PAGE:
The supermassive black hole in our galaxy is unpredictable - study

Sagittarius A* lies in the galactic center of the Milky Way and is a known source of radio waves, gamma rays and X-rays. But its irregular bursts follow no discernible pattern.

 Artistic impression of a material disc with illuminated gas around Sagittarius A*, the supermassive black hole in the center of the Milky Way. (photo credit: Wikimedia Commons)
Artistic impression of a material disc with illuminated gas around Sagittarius A*, the supermassive black hole in the center of the Milky Way.
(photo credit: Wikimedia Commons)

The supermassive black hole at the center of our Milky Way galaxy is chaotic and unpredictable, with its flares being very irregular both daily and in the long term, a new study has revealed.

The findings of this study were published in the peer-reviewed academic journal Monthly Notices of the Royal Astronomical Society.

Supermassive black holes reside in the center of most, if not all, large galaxies. As their name implies, these supermassive black holes are enormous, dwarfing many other objects in space.

The black hole at the galactic center of the Milky Way, Sagittarius A*, is estimated to have a mass of around 3.7-4.3 million solar masses (a measure of mass used in astronomy, with one solar mass being roughly equivalent to the weight of the Sun and about 333,000 times the mass of Earth).

Black holes in general are incredibly mysterious. They are, in essence, just massive concentrations of gravity so strong that nothing, not even light, is able to escape. Scientists weren't even sure they existed 20-30 years ago, and the only way we know the black hole exists is because it has an enormous gravitational pull that influences matter around it.

Artist impression of a supermassive black hole at the center of a galaxy. (credit: Wikimedia Commons)Artist impression of a supermassive black hole at the center of a galaxy. (credit: Wikimedia Commons)

While we understand how most black holes are formed, we don't understand how supermassive black holes do, though many theories exist.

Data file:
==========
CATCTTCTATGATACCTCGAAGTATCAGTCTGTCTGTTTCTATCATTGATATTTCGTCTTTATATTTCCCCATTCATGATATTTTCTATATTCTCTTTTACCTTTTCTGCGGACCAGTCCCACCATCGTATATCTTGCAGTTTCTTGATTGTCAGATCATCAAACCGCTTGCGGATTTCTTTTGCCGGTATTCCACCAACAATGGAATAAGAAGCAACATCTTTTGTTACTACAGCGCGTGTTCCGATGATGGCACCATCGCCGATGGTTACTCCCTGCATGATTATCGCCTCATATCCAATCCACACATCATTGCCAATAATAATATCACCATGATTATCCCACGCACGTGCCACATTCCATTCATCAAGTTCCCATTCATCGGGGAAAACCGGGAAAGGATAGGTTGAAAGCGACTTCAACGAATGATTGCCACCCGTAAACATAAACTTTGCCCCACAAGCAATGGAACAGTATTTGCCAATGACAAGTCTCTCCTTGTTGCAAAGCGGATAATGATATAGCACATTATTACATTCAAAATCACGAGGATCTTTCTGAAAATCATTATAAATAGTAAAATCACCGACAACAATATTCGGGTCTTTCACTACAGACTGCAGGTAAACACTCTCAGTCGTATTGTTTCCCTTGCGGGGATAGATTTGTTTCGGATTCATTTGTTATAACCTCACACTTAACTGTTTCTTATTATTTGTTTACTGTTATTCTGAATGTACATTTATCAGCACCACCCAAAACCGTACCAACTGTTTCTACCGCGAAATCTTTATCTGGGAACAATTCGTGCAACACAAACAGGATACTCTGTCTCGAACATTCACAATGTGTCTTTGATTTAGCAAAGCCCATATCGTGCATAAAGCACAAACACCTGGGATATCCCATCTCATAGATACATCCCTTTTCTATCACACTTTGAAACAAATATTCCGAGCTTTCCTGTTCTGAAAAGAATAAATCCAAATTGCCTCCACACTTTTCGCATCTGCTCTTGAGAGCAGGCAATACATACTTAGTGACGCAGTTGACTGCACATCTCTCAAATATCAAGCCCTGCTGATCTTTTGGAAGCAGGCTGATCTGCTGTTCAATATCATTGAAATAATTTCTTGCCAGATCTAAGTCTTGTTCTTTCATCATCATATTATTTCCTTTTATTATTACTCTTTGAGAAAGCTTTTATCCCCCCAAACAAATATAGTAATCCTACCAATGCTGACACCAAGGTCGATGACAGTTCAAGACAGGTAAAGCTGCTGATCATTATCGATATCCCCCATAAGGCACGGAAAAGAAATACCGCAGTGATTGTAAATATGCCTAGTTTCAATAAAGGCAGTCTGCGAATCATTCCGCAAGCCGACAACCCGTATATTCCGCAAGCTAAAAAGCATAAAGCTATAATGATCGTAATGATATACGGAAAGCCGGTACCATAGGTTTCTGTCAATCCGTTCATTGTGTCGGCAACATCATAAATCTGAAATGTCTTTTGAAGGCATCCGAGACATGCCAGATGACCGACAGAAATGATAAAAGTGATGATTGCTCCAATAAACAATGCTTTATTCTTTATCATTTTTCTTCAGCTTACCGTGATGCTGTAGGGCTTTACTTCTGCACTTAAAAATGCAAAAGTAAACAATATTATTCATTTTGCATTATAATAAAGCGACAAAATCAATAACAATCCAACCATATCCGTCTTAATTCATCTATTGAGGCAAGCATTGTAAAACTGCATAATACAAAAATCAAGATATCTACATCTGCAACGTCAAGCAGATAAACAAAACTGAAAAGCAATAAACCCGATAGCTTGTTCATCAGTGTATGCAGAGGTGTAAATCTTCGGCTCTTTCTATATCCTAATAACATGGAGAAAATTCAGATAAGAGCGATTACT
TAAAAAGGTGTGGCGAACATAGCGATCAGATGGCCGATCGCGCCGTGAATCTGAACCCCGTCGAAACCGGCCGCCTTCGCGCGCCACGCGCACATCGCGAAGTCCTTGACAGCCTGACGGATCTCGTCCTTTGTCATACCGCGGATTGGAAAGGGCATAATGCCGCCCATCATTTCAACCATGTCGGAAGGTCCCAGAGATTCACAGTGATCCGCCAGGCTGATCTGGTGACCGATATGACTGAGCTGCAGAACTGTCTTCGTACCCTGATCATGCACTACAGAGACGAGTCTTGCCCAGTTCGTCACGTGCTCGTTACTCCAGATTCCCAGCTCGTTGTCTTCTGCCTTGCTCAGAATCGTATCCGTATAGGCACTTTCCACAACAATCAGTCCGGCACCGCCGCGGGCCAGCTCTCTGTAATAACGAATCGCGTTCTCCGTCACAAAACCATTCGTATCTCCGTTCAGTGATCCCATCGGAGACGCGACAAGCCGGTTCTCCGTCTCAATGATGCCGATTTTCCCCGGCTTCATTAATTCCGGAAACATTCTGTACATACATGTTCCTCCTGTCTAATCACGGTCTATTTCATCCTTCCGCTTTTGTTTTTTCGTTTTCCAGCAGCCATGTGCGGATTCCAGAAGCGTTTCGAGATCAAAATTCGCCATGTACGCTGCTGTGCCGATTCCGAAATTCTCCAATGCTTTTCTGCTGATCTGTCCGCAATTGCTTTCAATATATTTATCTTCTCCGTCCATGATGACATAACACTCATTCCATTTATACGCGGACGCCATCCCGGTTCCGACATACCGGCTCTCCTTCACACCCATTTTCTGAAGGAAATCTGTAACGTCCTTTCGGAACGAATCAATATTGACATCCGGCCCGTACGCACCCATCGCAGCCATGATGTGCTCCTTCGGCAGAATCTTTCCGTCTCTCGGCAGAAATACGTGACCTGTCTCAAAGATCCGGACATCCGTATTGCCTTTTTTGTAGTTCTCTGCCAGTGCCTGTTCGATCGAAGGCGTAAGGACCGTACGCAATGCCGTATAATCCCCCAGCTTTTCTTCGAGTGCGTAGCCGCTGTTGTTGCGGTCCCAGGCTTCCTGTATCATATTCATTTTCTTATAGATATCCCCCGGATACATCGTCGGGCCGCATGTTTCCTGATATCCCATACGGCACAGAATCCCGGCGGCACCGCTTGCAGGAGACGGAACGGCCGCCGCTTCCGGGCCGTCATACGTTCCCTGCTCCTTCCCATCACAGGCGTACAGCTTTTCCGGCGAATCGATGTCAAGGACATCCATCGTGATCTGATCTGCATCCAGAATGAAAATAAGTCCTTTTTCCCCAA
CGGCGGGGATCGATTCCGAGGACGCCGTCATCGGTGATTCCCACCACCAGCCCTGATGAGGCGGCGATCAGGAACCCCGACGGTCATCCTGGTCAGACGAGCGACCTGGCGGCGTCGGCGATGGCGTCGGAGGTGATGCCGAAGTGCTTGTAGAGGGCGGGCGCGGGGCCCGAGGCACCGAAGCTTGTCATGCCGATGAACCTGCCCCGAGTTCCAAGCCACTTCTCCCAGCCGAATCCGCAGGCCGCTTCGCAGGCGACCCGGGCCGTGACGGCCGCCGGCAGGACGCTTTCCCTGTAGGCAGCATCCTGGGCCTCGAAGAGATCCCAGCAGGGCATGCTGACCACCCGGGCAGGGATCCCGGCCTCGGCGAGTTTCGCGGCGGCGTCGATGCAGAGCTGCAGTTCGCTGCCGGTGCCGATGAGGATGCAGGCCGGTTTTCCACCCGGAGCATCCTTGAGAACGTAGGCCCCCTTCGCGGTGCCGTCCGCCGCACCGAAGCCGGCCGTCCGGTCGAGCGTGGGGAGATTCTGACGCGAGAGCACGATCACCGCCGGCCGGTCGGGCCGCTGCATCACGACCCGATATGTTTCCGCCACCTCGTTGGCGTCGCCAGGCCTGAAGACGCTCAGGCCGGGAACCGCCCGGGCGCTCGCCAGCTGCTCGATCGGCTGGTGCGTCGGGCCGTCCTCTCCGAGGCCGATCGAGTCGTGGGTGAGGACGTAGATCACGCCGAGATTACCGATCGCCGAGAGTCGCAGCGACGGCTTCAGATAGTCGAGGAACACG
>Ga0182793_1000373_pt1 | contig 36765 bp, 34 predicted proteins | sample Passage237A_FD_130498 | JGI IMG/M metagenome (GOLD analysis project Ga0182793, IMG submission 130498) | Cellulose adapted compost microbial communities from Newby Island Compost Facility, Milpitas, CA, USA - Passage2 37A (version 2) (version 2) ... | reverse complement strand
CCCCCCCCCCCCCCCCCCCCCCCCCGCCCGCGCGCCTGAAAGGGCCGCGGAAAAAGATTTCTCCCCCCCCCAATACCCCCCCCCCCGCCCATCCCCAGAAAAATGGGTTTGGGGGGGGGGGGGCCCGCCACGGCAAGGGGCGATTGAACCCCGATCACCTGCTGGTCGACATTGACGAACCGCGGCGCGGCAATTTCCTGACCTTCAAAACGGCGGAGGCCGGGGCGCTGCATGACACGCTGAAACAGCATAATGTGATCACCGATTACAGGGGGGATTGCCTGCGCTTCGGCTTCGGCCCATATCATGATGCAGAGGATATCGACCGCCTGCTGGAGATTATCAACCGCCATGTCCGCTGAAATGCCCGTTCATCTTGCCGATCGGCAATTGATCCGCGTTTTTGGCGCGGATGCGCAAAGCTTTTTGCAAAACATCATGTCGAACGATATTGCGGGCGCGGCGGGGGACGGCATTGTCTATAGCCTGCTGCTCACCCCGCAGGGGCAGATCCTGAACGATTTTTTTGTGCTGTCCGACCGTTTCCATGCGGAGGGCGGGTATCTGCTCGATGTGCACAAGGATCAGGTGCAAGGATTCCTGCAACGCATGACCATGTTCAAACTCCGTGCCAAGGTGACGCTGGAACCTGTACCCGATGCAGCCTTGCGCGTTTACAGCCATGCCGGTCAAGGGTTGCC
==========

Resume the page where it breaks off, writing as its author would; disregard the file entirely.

But one thing black holes do, aside from being enormous masses of gravity, is emit radiation and radio waves. 

In particular, Sagittarius A* is a known source of radio waves, gamma rays and X-rays and, while visible light is blocked by gas and dust, these flashes of waves and rays emit their own type of brightness.

This itself isn't surprising. After all, nearly 50 years ago, Stephen Hawking theorized that black holes would produce a constant form of radiation over time like any other warm object, with the temperature determined by their surface gravity and stronger gravity producing a higher temperature. This long-theorized form of radiation was dubbed Hawking radiation.

For decades, it was known that it produced these bursts of radiation every day. But they are ten to a hundred times brighter than normal signals.

Why does this happen?

That is what the research team, led by the University of Amsterdam's Alexis Andres, sought to find out.

The team made use of data going back 15 years collected by NASA's Neil Gehrels Swift Observatory, which is a satellite in orbit around Earth that focuses on detecting bursts of gamma rays.

There were a few conclusions that were drawn from this data. For one thing, the gamma-ray bursts were very active between 2006 and 2008. But after that, it saw a steep decline until 2012 and it picked up again.

Was there a pattern to this?

The flares are irregular, but there are possible theories about why even if patterns aren't the answer. Perhaps it is related to passing clouds or other stars. But regardless, more information will need to be gained from further research. 

"How the flares occur exactly remains unclear," co-author Dr. Jakob van den Eijnden of the University of Oxford said in a statement

"It was previously thought that more flares follow after gaseous clouds or stars pass by the black hole, but there is no evidence for that yet. And we cannot yet confirm the hypothesis that the magnetic properties of the surrounding gas play a role either."

Ultimately, more research will need to be done to better understand the mysteries of supermassive black holes.

Another international study led by the University of Haifa is seeking to also solve another one of these mysteries by mapping out their vicinity through using NASA's Hubble Space Telescope. 

But only time will tell if these findings are able to help piece together the supermassive black hole puzzle at the center of our galaxy.